All in a day’s work for an award-winning saddler.
The ETN/Society of Master Saddlers (SMS) Bench Saddler of the Month award recognises outstanding skills and craftsmanship.
This month’s winner is MATTHEW PAYNE.
Matthew was nominated by Master Saddler Frances Roche, who says: “Although most of Matthew’s career has been as a traditional saddler, he has also worked in the film industry.
“Recently he’s made bespoke items for [interior designer] Linley and watch straps and belts for Ralph Lauren. Matthew creates beautiful leather-covered handles for kitchen and dining room furniture; he’s even made leather floor coverings.
“Matthew is an absolute perfectionist who never has a stitch out of place. The finish on his work is second to none. Last year he won a first prize in the SMS National Saddlery Competition for a superb bridle he’d made.”
About Matthew Payne
Matthew is a Master Harness Maker who’s been working in the trade for 35 years. He’s based on the edge of Dartmoor.
From an early age, he loved crafting. And although his family didn’t have horses, this didn’t stop him from taking up the reins.
“Airfix models played a big part in my childhood,” he says, “and I rode from the age of about 11.
“I made a nuisance of myself at local stables and farming friends with horses. I loved taking all the tack apart, cleaning it scrupulously and putting it back together. I was quite popular!”
It was during his final year at school that Matthew discovered Cordwainers College in Hackney and was accepted onto its Rural Saddlery course.
After college, he became an apprentice to Bridleways of Guildford under the tutelage of well-known saddler Les Coker.
Self-employed for the last 20 years, Matthew now works in a purpose-built studio in his garden.
Making bespoke in-hand and riding bridles to customers’ commissions is one of Matthew’s regular jobs; making harness is a particular favourite.
His most glamorous commission was to make the interior of a picnic hamper for the Crown Prince of Bahrain.
“It was all in dark green leather to match his Mk.1 Land Rover,” says Matthew who has gone on to rub shoulders with more famous names…
“I also made a side-saddle for Angelina Jolie for her to ride on in Tomb Raider Two. It was fun being on location for a few days during the shooting of the film.”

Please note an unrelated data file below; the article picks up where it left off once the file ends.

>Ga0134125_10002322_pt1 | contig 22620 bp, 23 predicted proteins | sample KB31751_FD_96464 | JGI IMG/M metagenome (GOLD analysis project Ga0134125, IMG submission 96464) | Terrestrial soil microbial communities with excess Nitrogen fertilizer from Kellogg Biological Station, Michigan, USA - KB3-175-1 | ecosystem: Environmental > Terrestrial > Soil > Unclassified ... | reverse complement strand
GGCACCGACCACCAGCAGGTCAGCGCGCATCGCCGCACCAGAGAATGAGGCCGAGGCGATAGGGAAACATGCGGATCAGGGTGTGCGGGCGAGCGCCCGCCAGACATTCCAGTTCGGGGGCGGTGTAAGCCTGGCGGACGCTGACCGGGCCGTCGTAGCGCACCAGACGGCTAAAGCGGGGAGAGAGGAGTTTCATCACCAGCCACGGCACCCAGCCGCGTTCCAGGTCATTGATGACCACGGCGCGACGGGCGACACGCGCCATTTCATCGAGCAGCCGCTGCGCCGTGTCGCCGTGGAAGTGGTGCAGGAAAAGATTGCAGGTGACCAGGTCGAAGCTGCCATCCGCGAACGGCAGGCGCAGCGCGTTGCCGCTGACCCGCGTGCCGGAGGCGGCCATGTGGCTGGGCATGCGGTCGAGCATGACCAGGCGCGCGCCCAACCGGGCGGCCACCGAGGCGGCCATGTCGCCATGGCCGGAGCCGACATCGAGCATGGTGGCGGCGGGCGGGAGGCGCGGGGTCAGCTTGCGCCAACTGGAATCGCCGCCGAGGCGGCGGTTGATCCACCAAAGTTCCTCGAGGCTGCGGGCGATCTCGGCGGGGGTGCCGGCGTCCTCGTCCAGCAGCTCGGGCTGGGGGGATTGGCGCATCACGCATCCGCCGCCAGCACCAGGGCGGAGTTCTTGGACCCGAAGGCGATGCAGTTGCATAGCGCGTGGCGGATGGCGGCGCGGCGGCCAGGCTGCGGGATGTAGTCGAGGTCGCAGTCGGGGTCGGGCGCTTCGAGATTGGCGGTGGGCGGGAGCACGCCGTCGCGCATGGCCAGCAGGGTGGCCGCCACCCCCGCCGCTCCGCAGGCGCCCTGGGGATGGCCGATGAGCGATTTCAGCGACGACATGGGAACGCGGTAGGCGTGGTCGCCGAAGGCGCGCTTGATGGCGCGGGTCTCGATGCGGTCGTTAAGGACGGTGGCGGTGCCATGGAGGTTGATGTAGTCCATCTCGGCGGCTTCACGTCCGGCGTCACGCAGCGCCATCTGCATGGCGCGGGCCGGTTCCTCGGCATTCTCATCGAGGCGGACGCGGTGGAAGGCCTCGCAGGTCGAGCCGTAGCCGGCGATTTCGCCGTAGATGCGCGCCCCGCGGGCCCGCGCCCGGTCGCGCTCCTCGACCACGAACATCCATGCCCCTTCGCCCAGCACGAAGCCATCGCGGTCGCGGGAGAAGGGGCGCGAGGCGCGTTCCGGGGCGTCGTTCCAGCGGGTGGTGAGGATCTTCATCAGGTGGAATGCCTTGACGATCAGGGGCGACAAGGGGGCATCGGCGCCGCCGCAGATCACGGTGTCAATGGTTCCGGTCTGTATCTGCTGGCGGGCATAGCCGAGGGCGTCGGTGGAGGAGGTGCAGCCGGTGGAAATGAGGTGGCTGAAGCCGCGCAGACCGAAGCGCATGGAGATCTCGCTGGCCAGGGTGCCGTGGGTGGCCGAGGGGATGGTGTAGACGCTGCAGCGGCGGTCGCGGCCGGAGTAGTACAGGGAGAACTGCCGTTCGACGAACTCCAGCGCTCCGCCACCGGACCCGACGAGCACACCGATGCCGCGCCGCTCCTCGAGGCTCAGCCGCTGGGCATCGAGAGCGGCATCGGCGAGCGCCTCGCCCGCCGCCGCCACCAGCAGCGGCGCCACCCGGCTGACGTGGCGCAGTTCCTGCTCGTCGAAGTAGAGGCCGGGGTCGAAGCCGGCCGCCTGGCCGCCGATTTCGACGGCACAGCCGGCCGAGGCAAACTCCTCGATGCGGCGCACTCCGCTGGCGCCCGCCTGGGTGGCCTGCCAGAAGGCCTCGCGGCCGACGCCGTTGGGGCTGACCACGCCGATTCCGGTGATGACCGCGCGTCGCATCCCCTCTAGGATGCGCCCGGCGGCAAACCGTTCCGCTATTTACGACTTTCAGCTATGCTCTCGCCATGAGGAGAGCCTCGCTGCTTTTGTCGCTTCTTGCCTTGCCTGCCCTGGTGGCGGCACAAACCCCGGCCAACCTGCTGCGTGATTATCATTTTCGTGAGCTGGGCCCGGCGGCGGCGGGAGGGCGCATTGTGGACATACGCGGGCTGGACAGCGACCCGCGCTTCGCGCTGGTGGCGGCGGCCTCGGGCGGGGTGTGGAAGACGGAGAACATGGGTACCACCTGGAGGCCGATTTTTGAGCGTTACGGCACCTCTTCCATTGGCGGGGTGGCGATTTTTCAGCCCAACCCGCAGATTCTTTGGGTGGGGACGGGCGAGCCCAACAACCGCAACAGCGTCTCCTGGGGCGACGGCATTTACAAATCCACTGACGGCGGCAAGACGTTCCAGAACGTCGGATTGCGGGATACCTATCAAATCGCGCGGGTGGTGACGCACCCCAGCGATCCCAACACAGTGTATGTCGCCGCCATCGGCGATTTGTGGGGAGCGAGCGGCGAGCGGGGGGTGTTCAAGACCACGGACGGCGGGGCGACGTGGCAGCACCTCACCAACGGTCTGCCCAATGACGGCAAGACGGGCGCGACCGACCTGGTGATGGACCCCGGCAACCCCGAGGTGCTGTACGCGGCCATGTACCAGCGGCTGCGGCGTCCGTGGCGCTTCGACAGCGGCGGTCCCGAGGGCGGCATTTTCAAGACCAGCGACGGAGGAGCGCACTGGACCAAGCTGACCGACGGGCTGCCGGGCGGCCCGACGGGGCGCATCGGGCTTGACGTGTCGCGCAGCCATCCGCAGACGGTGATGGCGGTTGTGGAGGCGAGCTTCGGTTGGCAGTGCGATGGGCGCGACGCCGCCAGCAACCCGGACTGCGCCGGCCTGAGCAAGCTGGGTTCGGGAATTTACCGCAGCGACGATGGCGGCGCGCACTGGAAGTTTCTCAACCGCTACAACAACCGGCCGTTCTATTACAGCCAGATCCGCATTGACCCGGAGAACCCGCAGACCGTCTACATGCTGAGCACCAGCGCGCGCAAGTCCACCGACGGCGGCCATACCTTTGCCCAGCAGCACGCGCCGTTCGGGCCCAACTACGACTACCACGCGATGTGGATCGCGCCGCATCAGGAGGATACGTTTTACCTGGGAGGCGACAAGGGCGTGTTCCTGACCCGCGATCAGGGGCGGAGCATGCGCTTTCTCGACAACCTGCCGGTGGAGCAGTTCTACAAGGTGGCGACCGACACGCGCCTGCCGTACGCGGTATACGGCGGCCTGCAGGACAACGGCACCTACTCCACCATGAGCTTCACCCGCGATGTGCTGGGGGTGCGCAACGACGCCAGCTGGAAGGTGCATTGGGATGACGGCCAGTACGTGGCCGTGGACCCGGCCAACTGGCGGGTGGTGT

Much of Matthew’s current work is for the interior design world.
“I make a lot of leather covered pieces for architects and designers; nearly always hand-stitched. I like the collaboration, and their attention to detail.
“And designers don’t mind paying a decent rate for my time, which is a huge plus.”
The saddlery trade has changed during Matthew’s working life.
“Leather is used less; a lot of synthetics are now used. Although there hasn’t been a bridle leather substitute developed with the same qualities… luckily for me. I love working with an organic material.
“Customers aren’t as discerning as they used to be,” he adds. “It’s quite difficult getting them to see the difference between a good quality bridle and a bad one.
“They don’t expect things to last long, so they balk at a price tag of £300 for a bridle.
“Customers shouldn’t expect a hand-made product for peanuts. Luckily I now have the sort of work where I can avoid those situations.”
Camaraderie and camping
Matthew has known many colleagues in the trade for a long time, and feels that camaraderie is the best thing about the saddlery industry.
“It’s always good to meet with fellow craftsmen and women to talk about our respective highs and lows,” he says.
“When I’m not working, I enjoy making the most of the outdoors so I hike, camp, wild swim, and ride and drive horses.
“I also enjoy going to the theatre and cinema and like to get up to London as much as possible.”
Matthew was interviewed before the Covid-19 outbreak.